icon bookmark-bicon bookmarkicon cameraicon checkicon chevron downicon chevron lefticon chevron righticon chevron upicon closeicon v-compressicon downloadicon editicon v-expandicon fbicon fileicon filtericon flag ruicon full chevron downicon full chevron lefticon full chevron righticon full chevron upicon gpicon insicon mailicon moveicon-musicicon mutedicon nomutedicon okicon v-pauseicon v-playicon searchicon shareicon sign inicon sign upicon stepbackicon stepforicon swipe downicon tagicon tagsicon tgicon trashicon twicon vkicon yticon wticon fm
20 Dec, 2017 13:11

Boeing unveils giant tanker drone for US Navy’s 'Stingray' competition

Boeing has released a photo of an aerial refueler drone it has designed for a US Navy competition. The military contest is seeking the best unmanned aircraft system (UAS) to refuel Navy jets operating from aircraft carriers.
Boeing unveils giant tanker drone for US Navy’s 'Stingray' competition

The enormous drone, a photo of which was released on Tuesday, represents Boeing's entry into the US Navy’s MQ-25 Stingray competition. The navy issued its final request for proposals in October, with an entry deadline of January 3.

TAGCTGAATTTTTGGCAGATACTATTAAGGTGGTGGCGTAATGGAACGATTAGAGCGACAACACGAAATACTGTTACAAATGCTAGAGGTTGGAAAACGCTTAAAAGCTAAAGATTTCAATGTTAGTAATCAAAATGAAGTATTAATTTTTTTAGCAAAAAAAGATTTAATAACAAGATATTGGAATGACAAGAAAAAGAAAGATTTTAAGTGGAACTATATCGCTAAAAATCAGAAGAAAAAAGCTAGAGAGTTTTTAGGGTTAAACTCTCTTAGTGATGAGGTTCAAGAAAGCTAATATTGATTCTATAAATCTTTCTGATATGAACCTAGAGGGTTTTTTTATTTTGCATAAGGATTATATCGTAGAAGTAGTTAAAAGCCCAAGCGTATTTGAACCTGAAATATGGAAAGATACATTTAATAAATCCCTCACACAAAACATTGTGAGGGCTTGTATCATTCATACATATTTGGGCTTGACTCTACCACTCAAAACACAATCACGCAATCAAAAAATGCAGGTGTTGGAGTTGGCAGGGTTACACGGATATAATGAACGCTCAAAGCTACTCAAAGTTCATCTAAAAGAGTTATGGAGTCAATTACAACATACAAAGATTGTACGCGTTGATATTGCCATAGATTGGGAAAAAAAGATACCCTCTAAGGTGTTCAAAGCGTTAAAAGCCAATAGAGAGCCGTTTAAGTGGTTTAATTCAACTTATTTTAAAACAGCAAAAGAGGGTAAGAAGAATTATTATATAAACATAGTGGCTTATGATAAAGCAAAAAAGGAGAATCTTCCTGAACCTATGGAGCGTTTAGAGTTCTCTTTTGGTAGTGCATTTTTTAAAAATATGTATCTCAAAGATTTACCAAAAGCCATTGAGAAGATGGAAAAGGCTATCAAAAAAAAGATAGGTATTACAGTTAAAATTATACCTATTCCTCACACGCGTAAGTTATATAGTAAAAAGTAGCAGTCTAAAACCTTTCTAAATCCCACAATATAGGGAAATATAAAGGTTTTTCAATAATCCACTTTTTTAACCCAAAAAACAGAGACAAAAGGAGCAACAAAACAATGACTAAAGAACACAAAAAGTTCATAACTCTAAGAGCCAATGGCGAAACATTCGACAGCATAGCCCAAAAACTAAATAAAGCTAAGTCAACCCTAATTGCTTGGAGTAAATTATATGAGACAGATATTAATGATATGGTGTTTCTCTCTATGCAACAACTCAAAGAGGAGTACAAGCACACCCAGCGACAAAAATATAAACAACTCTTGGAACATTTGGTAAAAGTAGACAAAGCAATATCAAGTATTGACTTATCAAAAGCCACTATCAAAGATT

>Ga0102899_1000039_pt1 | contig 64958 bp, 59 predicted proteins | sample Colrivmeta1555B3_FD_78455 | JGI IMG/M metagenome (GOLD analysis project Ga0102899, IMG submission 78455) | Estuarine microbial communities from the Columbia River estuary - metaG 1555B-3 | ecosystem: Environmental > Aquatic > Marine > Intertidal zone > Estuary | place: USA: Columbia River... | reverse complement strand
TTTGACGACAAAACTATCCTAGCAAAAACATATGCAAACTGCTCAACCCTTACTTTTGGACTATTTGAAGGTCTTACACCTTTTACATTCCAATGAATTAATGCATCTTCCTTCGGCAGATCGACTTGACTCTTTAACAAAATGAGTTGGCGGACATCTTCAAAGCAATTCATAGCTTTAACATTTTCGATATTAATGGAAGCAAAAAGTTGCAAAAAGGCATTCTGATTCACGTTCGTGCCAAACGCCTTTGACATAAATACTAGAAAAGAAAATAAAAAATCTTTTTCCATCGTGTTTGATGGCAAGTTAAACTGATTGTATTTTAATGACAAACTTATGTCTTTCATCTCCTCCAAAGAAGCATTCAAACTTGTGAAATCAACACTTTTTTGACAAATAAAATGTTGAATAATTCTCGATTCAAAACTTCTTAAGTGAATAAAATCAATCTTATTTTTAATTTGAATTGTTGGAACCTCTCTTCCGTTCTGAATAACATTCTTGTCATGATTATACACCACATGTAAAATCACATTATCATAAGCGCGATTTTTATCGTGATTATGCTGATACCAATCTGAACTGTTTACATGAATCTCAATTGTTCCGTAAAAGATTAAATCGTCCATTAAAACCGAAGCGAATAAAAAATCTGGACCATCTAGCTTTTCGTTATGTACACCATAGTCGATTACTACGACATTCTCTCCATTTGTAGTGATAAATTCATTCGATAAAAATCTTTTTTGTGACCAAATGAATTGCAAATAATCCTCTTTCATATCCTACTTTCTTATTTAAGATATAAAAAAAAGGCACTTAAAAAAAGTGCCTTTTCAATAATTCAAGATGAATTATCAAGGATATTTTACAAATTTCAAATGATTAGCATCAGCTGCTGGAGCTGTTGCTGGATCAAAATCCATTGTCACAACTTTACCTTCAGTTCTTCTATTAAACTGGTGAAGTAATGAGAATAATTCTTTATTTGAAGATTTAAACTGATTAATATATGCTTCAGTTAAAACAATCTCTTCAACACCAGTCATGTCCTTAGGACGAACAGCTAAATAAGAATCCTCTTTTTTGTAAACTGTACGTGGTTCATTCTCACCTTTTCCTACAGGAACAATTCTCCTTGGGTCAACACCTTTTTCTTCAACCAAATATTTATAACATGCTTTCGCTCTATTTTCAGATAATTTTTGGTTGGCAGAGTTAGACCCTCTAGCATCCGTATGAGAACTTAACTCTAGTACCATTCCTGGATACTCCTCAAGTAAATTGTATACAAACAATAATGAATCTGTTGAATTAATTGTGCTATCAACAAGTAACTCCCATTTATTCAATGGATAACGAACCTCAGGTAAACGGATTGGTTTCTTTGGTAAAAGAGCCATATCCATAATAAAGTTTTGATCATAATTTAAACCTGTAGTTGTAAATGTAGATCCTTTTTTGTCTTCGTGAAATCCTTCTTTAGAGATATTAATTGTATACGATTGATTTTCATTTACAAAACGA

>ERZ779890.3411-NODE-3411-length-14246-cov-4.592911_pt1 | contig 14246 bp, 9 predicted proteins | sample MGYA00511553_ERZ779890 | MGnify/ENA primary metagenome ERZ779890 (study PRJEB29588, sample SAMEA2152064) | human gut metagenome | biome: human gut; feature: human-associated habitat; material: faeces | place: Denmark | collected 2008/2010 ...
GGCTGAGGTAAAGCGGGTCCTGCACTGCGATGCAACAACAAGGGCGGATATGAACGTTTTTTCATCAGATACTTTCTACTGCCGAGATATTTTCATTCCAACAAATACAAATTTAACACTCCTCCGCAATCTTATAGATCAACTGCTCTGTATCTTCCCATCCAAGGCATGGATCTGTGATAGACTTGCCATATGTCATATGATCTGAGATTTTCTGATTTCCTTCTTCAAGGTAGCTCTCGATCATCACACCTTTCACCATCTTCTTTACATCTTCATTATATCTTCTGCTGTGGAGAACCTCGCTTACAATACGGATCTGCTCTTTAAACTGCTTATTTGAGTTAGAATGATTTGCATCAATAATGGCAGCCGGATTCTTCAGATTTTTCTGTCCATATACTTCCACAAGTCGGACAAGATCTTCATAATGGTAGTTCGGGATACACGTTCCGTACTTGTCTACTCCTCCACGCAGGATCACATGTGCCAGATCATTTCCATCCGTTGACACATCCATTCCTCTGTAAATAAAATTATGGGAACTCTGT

“It’s an aircraft with the mission in mind, and we felt confident that the wing-body-tail design was the best for the refueling mission,” Boeing spokeswoman Didi VanNierop said, as quoted by Defense News.

Flight testing will begin when the engineering and manufacturing development contract is awarded, said Don ‘BD’ Gaddis, who runs the refueling system program for Boeing's Phantom Works technology organization. Engine run tests will reportedly take place at Boeing's St. Louis, Missouri, facility.

The release comes just five days after Boeing teased the drone on Twitter. “Robust? Check. Ready? Check. Changing future air power? Check it out!” the company tweeted last Thursday.

The navy’s chosen UAS will be responsible for refueling capabilities which would extend the combat range of deployed Boeing F/A-18 Super Hornet, Boeing EA-18G Growler, and Lockheed Martin F-35C fighters. It must be able to deliver 15,000lb of fuel to those fighters when they are up to 500 nautical miles away from their carrier.

Lockheed Martin is also expected to submit a proposal, along with General Atomics, which revealed artist concepts of its tanker drone design in October. Northrop Grumman pulled out of the competition in October.

The navy is expected to commit to a vendor in summer 2018. It will initially purchase four systems before deciding whether to continue with purchasing 72 UAS units, according to the Drive. 

Podcasts